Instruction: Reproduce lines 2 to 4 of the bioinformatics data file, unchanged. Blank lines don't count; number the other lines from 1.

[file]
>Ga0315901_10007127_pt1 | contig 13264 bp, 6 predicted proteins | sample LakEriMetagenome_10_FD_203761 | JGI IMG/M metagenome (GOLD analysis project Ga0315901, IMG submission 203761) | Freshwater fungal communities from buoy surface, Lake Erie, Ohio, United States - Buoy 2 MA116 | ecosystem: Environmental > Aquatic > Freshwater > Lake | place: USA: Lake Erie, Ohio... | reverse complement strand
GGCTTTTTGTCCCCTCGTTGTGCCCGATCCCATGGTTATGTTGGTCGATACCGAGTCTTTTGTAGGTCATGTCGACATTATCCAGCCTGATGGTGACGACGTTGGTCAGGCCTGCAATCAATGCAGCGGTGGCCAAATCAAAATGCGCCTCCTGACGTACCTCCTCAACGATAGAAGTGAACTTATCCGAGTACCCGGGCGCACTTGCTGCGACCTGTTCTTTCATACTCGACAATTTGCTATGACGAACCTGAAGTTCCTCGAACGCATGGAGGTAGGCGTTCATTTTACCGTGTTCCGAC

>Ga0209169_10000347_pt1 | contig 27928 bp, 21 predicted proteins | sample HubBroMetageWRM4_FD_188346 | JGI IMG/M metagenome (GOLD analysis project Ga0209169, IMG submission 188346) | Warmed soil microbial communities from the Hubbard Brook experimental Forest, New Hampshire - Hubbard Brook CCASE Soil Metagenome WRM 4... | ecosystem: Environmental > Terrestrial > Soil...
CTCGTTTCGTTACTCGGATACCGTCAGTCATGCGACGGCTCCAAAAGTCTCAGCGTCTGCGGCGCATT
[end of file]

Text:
GGCTTTTTGTCCCCTCGTTGTGCCCGATCCCATGGTTATGTTGGTCGATACCGAGTCTTTTGTAGGTCATGTCGACATTATCCAGCCTGATGGTGACGACGTTGGTCAGGCCTGCAATCAATGCAGCGGTGGCCAAATCAAAATGCGCCTCCTGACGTACCTCCTCAACGATAGAAGTGAACTTATCCGAGTACCCGGGCGCACTTGCTGCGACCTGTTCTTTCATACTCGACAATTTGCTATGACGAACCTGAAGTTCCTCGAACGCATGGAGGTAGGCGTTCATTTTACCGTGTTCCGAC

>Ga0209169_10000347_pt1 | contig 27928 bp, 21 predicted proteins | sample HubBroMetageWRM4_FD_188346 | JGI IMG/M metagenome (GOLD analysis project Ga0209169, IMG submission 188346) | Warmed soil microbial communities from the Hubbard Brook experimental Forest, New Hampshire - Hubbard Brook CCASE Soil Metagenome WRM 4... | ecosystem: Environmental > Terrestrial > Soil...
CTCGTTTCGTTACTCGGATACCGTCAGTCATGCGACGGCTCCAAAAGTCTCAGCGTCTGCGGCGCATT